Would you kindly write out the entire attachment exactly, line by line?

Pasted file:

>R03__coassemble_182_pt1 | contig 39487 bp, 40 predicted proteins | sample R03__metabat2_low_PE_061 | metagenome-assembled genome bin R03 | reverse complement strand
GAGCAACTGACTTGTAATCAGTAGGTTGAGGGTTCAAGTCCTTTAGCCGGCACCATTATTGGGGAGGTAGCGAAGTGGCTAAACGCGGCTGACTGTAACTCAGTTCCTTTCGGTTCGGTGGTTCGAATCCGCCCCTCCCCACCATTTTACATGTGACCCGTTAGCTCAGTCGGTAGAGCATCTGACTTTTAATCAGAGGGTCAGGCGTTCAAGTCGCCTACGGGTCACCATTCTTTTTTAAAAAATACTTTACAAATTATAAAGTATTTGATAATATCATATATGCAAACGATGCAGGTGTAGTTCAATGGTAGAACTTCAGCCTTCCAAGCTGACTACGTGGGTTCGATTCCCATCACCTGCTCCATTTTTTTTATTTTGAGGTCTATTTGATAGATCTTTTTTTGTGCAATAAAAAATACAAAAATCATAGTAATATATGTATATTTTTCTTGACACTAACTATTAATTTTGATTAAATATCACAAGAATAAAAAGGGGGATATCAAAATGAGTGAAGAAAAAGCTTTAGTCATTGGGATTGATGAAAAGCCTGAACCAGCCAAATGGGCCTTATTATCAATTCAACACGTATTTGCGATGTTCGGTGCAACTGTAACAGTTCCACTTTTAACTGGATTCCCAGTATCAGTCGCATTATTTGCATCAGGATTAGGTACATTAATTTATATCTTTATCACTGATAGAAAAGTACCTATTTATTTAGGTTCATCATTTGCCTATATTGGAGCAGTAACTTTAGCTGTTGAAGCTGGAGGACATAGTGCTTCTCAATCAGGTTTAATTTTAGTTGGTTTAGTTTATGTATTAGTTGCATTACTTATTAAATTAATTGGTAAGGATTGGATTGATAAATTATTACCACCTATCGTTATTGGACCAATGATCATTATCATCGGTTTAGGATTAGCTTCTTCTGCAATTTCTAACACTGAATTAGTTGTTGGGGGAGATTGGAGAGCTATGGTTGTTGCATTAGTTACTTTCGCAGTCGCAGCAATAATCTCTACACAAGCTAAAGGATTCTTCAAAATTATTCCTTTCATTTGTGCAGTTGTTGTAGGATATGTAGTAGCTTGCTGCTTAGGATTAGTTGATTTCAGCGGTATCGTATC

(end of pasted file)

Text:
>R03__coassemble_182_pt1 | contig 39487 bp, 40 predicted proteins | sample R03__metabat2_low_PE_061 | metagenome-assembled genome bin R03 | reverse complement strand
GAGCAACTGACTTGTAATCAGTAGGTTGAGGGTTCAAGTCCTTTAGCCGGCACCATTATTGGGGAGGTAGCGAAGTGGCTAAACGCGGCTGACTGTAACTCAGTTCCTTTCGGTTCGGTGGTTCGAATCCGCCCCTCCCCACCATTTTACATGTGACCCGTTAGCTCAGTCGGTAGAGCATCTGACTTTTAATCAGAGGGTCAGGCGTTCAAGTCGCCTACGGGTCACCATTCTTTTTTAAAAAATACTTTACAAATTATAAAGTATTTGATAATATCATATATGCAAACGATGCAGGTGTAGTTCAATGGTAGAACTTCAGCCTTCCAAGCTGACTACGTGGGTTCGATTCCCATCACCTGCTCCATTTTTTTTATTTTGAGGTCTATTTGATAGATCTTTTTTTGTGCAATAAAAAATACAAAAATCATAGTAATATATGTATATTTTTCTTGACACTAACTATTAATTTTGATTAAATATCACAAGAATAAAAAGGGGGATATCAAAATGAGTGAAGAAAAAGCTTTAGTCATTGGGATTGATGAAAAGCCTGAACCAGCCAAATGGGCCTTATTATCAATTCAACACGTATTTGCGATGTTCGGTGCAACTGTAACAGTTCCACTTTTAACTGGATTCCCAGTATCAGTCGCATTATTTGCATCAGGATTAGGTACATTAATTTATATCTTTATCACTGATAGAAAAGTACCTATTTATTTAGGTTCATCATTTGCCTATATTGGAGCAGTAACTTTAGCTGTTGAAGCTGGAGGACATAGTGCTTCTCAATCAGGTTTAATTTTAGTTGGTTTAGTTTATGTATTAGTTGCATTACTTATTAAATTAATTGGTAAGGATTGGATTGATAAATTATTACCACCTATCGTTATTGGACCAATGATCATTATCATCGGTTTAGGATTAGCTTCTTCTGCAATTTCTAACACTGAATTAGTTGTTGGGGGAGATTGGAGAGCTATGGTTGTTGCATTAGTTACTTTCGCAGTCGCAGCAATAATCTCTACACAAGCTAAAGGATTCTTCAAAATTATTCCTTTCATTTGTGCAGTTGTTGTAGGATATGTAGTAGCTTGCTGCTTAGGATTAGTTGATTTCAGCGGTATCGTATC